WH40k: Space Marine (PC) – Review

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Admittedly this has come a little later than I had hoped. This is largely down to a fancy old hoo-hah (to use the entirely technical terminology), which delayed the general release of Space Marine in the UK, that many people suspect involves one or two of our bigger national retailers. Many people have their strong suspicions of who is behind it, but it would be unethical to speculate here without proof.

The boldly titled Space Marine throws you straight into the action with the campaign, and very early on you can feel a real weightiness in protagonist Captain Titus’ movements.  When the marines drop from a height they come down with a boom, and the melee movements really do look like they have a heavy force behind them.

Boom!

The four melee weapons are all hilariously good fun in their own right – notably the execution moves you can do with them (which can be performed on stunned enemies or in Fury mode).  When you’re fighting some of the larger or more resilient mobs you’ll need to do a flurry of moves before attempting to stun them, or if you’re in Fury mode you can just do a quick stun and execute with ease!  The benefit of dispatching enemies in this manner is that it regains health, which makes it a good tactic to employ against the final stragglers after a hard fight.

Freshly activated Fury. Also lens flare.

As far as weapons go, there’s a nice bit of variety.  Options include Stalker Bolters, Vengeance Launchers, Lascannons, Melta Guns, Plasma Guns, and a few more to boot.  Although as far as my own needs go, a Bolter and a Lascannon were more than enough, and the melee capability more than takes care of any of the Choppas or Daemons who crop up later.

The storyline is pretty interesting, and the journey is filled with little tidbits that will make fans of the lore smile.  To give an example, the sheer awe and joy the Imperial Guard experience at seeing you “before the end.”  While I can’t fully do justice to this point, I’m informed by people I know that it’s very accurate to the universe’s lore.  While the larger part of the game has you dealing with Orks you do get a bit of variety once the Chaos forces are introduced.   This gives a few more nice killing animations to gawk at.

I think you'll find that's my axe buried in your head, old boy!

The multiplayer plays out alright, and if you enjoy a silly deathmatch you’ll likely be catered for.  It is fun but I felt a few things could have been modified, and all of this again, like with Dead Island’s review, comes from a PC player’s distaste at experiencing very console-flavoured aspects in his tower.

Starting off with a similar issue to Dead Island – the voice “feature”.  A rather irritating one as it is by default always on, and you can’t just disable it entirely, or activate a push-to-talk key.  As a consequence of this you’ll likely hear a lot of people breathing heavily because their microphone isn’t quite above their nasal passage, people munching away on crisps, or having entirely abstract conversations with someone else you can’t hear!  You’ll be able to tell this is becoming quite a point of contention.. but it’s only because it’s becoming more and more prevalent! (It’s not my fault! They’ve made me this way!)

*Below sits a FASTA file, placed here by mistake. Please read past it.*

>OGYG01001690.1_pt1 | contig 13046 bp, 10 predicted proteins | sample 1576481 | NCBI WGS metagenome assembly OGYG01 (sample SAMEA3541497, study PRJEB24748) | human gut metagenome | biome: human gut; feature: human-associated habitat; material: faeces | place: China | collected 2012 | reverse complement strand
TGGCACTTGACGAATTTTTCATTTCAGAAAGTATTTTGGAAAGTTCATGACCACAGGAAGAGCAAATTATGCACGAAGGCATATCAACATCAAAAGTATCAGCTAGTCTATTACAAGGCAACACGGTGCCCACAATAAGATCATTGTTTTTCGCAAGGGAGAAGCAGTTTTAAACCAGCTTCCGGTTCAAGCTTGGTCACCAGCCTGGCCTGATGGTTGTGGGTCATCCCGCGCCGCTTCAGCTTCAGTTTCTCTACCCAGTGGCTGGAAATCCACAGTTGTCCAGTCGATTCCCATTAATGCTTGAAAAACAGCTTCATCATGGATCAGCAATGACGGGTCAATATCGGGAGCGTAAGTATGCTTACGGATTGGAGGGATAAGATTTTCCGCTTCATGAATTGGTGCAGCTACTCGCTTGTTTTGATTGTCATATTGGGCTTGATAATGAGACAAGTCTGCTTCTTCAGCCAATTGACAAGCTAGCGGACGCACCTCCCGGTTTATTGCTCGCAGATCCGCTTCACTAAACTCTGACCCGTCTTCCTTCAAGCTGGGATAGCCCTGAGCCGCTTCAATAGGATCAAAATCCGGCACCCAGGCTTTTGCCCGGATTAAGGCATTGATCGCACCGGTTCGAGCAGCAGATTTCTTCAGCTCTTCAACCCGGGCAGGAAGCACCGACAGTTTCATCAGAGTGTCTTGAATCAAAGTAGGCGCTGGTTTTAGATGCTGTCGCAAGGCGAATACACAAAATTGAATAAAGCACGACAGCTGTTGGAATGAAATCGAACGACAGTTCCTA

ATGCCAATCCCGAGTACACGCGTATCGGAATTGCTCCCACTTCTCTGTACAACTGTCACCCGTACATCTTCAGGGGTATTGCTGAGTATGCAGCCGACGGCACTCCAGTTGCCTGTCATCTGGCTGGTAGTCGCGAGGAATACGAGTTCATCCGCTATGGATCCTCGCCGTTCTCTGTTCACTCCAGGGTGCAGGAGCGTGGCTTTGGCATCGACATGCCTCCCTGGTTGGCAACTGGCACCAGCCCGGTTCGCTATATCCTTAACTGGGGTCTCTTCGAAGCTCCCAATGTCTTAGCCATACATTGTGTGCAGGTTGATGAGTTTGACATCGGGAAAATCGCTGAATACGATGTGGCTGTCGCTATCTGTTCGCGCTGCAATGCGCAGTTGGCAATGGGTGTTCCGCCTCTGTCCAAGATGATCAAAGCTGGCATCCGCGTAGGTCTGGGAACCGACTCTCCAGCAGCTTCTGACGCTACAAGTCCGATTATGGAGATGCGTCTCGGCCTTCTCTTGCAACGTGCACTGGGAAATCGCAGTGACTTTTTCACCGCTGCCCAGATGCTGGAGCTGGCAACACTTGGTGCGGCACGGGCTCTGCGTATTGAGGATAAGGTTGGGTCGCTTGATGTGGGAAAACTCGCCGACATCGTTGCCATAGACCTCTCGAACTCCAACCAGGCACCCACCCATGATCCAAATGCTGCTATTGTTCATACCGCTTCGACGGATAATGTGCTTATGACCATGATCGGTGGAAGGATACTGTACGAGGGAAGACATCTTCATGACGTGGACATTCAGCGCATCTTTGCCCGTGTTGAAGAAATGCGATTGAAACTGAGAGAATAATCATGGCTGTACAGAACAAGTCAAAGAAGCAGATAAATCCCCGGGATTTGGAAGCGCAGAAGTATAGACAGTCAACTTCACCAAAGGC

Space Marine is at least one-up on Dead Island in that you can individually disable people’s microphones, but this is hardly an ideal arrangement, especially when I’ve purchased a PC game and found it lacking in certain obvious features a PC gamer would want.

A satisfying executional crunch with the Thunder Hammer!

As far as the multiplayer combat itself goes, it’s not all that bad (if you can ignore the console lobby and lack of dedicated servers). And it is quite fun.  The feeling of the game changes substantially, but you could see why they’ve had to make those changes.  Melee weapons become very subsidiary (unless you’re using the Assault class), and executions are not possible.  The reason is that the animations can take such a long time that, if it were in multiplayer, the rest of the enemies teammates would just shoot you up before you could finish! (A problem experienced in Alien versus Predator).

One potential issue, although not the end of the world, is that there’s no group-by-level feature in place, such as the one that Brink had.  This meant that on my first gentle toe-dipping adventure in multiplayer mode, the sharks of high levels grabbed that toe and yanked my whole body in to drown!  As I say it’s not game-breaking, but it seems unfortunate, and could easily dissuade others from playing multiplayer as much if they’re going to get trounced by the best-equipped players out there each time.

Imagine doing this with a few pals and some beers!

In terms of the multiplayer side of things, I’m more keen on the approaching co-op mode.  The idea of slashing through hordes of enemies with my friends is a far more appealing one (clearly the waves of zombie co-op games has leaked into my preferences!), even if it will only contain two maps initially.  It’s now just a case of seeing whether or not it will be delayed.

Space Marine is definitely a fun title. Speaking from a personal standpoint the campaign is a lot more fun than what’s currently offered by the multiplayer, which offers nothing amazingly unique, and similar gameplay to that can be found in many, many other games.  If you are going to play it, I definitely suggest playing through the campaign on hard for a really good challenge.  And even with it’s current downfalls in multiplayer, it’s still a bit of fun, although I would like things to be optimised for PC users, but not optimistic about the actual chances of that.